Big win for Murkowski: Public lands bill passes Senate

Photo by Liz Ruskin

The U.S. Senate today passed a massive public lands bill, and to the delight of its sponsor, Sen. Lisa Murkowski, the vote was overwhelming.

“92-8, which is a pretty good tally,” said Murkowski, chair of the Energy and Natural Resources committee.

The bill is an amalgamation of more than 100 bills, requested by 50 senators. Many provisions deal with local issues in Western states, like changing the boundaries of a federal refuge or allowing access to public lands. But the bill creates or extends national programs, too. On the Senate floor before the vote, Murkowski listed some of the specifics.

“We’re creating three new national monuments, two in Kentucky, one in Mississippi, with Congress – Congress! – at the helm of those decisions,” she said. “We’ve got provisions to improve volcano monitoring and warning systems. Important if you’re an aircraft in the sky passing through an area where you’ve had eruptions …. We have provisions that promote wildlife conservation, combat invasive species (and) protect endangered species.”

Creating national monuments is often controversial (particularly when a president does it) but Murkowski negotiated this package with Senate Democrats and with House members of both parties, weeding out the deal-breakers and the poison pills.

One of the bigger Alaska-specific items is a re-opening of the Native allotment program for veterans of the Vietnam War era. That 1906 program gave Native individuals title to 160-acre allotments, often where they hunted or fished. The program ended in 1971, with passage of the Alaska Native Claims Settlement Act. But Alaska’s congressional delegation has repeatedly tried to extend it for veterans who may have missed the opportunity to apply because they were serving in the military.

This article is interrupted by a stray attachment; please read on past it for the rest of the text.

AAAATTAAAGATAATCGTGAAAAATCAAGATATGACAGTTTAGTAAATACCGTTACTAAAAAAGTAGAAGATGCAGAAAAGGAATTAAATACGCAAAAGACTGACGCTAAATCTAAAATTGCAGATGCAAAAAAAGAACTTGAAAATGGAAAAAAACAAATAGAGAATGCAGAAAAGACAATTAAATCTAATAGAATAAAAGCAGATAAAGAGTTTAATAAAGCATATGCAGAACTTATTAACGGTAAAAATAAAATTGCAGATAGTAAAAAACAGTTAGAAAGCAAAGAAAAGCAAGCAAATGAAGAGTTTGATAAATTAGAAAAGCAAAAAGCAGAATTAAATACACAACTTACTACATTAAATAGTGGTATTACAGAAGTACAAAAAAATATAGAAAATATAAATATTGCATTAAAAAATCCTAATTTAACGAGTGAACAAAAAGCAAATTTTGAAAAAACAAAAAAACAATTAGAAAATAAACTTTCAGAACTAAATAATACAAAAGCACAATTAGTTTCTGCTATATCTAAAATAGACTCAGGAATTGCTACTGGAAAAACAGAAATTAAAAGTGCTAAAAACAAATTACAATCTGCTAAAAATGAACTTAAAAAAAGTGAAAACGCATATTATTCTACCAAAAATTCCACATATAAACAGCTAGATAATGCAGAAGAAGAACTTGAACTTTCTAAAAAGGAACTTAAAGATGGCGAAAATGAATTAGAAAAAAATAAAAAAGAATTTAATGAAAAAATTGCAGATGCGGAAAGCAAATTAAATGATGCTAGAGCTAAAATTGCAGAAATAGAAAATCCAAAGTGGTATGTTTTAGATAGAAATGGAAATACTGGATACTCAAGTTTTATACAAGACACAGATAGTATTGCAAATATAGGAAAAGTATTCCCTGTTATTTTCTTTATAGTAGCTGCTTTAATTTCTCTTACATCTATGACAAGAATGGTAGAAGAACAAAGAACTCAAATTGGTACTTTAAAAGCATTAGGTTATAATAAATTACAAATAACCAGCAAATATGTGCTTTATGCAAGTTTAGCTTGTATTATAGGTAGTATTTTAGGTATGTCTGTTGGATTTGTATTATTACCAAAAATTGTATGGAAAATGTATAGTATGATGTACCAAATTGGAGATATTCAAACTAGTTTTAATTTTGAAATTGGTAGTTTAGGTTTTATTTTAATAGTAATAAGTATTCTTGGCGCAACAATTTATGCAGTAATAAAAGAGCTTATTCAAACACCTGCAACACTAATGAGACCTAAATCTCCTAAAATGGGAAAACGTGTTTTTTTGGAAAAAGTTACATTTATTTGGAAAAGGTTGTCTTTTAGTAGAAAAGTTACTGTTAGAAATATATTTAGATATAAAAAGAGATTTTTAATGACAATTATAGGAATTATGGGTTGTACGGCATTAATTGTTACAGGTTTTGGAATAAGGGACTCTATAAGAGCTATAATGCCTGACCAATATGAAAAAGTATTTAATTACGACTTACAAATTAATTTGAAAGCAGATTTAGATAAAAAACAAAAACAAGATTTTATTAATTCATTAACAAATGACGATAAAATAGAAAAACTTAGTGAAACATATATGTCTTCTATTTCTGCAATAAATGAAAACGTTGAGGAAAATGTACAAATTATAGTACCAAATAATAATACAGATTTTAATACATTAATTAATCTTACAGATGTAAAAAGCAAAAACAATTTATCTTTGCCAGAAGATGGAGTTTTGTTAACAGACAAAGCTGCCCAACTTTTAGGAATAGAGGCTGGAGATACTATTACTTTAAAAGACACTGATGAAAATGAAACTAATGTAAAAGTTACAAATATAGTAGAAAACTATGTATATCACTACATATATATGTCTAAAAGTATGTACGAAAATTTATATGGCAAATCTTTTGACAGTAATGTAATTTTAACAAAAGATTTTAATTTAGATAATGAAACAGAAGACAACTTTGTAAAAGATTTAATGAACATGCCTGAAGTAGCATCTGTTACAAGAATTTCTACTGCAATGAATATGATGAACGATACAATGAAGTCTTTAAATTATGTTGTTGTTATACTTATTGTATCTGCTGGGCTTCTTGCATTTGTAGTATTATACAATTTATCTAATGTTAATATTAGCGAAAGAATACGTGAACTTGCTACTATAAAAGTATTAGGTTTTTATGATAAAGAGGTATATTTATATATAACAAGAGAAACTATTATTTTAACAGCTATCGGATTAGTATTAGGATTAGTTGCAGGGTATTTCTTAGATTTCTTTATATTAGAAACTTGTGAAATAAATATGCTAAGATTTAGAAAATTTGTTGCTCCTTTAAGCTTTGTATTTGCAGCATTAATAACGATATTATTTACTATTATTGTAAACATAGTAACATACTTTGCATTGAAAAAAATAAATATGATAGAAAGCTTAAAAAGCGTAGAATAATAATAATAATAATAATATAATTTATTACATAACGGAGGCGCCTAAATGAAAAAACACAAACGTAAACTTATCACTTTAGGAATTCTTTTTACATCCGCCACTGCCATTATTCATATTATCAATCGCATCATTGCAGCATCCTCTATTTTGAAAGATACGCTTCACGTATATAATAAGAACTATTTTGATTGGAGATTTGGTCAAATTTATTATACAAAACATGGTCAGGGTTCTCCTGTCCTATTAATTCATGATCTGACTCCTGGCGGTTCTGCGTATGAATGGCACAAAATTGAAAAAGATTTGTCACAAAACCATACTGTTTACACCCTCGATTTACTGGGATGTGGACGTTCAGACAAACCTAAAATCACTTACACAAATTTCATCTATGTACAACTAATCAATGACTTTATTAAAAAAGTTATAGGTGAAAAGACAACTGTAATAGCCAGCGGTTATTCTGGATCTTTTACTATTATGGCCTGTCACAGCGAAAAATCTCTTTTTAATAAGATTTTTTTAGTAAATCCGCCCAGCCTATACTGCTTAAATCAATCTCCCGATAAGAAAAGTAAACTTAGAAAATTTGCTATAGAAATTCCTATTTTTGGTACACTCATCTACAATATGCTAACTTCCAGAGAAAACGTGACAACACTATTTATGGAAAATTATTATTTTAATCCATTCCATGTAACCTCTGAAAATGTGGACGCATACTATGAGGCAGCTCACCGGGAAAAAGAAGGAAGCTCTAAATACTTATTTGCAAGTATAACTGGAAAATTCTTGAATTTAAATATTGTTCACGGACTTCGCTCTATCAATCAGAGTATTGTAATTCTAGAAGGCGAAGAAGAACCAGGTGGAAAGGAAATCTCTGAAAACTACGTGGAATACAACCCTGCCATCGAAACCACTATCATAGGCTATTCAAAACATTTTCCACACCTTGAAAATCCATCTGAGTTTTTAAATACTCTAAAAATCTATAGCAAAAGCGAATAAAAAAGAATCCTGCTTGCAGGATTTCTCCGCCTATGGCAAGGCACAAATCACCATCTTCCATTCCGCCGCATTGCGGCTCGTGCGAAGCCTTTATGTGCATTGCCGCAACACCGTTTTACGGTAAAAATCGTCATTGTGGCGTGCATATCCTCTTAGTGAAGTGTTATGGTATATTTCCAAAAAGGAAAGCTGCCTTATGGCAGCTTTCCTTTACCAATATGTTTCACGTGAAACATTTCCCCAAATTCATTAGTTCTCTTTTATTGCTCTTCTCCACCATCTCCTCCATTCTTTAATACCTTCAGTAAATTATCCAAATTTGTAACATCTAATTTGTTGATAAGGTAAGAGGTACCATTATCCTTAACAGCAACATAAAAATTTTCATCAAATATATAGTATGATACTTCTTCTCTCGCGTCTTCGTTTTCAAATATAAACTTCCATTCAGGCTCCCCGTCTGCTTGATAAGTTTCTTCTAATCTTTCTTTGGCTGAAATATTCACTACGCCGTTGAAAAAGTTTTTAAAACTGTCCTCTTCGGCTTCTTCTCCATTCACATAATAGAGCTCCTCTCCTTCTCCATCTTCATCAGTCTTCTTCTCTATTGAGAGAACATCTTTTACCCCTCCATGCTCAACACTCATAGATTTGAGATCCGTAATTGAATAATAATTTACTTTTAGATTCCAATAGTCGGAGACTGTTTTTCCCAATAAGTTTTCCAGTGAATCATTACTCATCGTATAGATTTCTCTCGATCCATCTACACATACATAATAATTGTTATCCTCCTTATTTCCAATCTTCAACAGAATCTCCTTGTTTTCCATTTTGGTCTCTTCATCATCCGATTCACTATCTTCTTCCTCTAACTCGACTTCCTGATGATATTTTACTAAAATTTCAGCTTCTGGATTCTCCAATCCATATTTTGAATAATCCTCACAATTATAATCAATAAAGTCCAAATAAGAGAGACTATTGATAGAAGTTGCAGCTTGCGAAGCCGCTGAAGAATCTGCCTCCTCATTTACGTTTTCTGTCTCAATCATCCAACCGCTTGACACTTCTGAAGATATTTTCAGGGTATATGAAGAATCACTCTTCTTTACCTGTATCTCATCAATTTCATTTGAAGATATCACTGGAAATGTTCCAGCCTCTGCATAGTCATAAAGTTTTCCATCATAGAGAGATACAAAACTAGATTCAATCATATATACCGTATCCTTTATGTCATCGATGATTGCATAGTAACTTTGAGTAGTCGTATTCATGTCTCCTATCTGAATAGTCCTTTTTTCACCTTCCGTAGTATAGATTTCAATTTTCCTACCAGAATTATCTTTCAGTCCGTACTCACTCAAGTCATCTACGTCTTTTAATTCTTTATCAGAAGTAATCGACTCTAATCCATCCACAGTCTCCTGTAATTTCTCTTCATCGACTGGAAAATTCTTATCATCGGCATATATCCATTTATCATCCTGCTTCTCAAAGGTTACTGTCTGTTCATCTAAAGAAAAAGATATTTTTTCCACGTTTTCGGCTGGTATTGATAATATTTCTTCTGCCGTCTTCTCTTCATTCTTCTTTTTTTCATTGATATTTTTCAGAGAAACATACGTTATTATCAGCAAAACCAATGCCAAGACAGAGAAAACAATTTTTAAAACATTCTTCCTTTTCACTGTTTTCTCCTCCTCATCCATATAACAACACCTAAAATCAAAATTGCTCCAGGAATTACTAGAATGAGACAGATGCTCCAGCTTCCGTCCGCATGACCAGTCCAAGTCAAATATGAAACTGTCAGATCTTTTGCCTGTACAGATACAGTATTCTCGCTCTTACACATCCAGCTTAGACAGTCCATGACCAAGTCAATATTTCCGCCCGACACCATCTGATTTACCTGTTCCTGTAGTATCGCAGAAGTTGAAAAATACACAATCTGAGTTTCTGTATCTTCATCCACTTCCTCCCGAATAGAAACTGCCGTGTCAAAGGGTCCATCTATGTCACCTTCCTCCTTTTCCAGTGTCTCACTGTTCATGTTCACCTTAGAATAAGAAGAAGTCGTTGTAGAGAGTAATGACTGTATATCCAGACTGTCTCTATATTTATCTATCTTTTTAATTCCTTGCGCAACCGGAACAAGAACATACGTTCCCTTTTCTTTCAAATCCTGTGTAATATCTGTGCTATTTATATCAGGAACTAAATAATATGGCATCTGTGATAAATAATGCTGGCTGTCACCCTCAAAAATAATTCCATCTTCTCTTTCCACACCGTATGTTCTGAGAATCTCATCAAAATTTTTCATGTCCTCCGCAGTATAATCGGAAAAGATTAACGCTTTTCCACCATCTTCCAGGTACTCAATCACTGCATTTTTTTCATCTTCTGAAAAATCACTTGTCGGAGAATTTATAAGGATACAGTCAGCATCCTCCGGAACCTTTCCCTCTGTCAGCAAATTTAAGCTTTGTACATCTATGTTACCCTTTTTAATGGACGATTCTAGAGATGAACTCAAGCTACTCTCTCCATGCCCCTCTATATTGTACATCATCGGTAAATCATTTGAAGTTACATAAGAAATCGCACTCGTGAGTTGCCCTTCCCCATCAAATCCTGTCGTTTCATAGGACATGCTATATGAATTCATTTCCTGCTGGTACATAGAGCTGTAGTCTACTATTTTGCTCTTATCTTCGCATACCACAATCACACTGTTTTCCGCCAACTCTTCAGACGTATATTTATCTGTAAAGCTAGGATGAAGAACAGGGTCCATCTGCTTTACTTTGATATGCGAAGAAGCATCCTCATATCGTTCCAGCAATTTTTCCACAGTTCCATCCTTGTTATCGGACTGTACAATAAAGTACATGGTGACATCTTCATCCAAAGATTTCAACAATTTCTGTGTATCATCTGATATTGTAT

The latest extension, pressed by Sen. Dan Sullivan, eliminates the requirement that applicants show they’ve got a personal connection to the land they pick. Veterans, or their heirs, can apply for land in any region of the state, though Democrats insisted that National Forests, refuges and other protected areas aren’t eligible for selection.

The provision could allow as many as 2,800 veterans to apply for an allotment, though Murkowski said the actual number could be substantially lower.

The public lands bill goes next to the House. Its chances there are improved because Murkowski and the top Democrats on her committee already negotiated the details with their House counterparts.

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Liz Ruskin covers Alaska issues in Washington as the network's D.C. correspondent. She was born in Anchorage and is a West High grad. She has degrees from the University of Washington and the University of Missouri School of Journalism in Columbia. She previously worked at the Homer News, the Anchorage Daily News and the Washington bureau of McClatchy Newspapers. She also freelanced for several years from the U.K. and Japan, in print and radio. Liz has been APRN’s Washington, D.C. correspondent since October 2013. She's @lruskin on Twitter. She welcomes your news tips at lruskin (at) alaskapublic (dot) org  | About Liz

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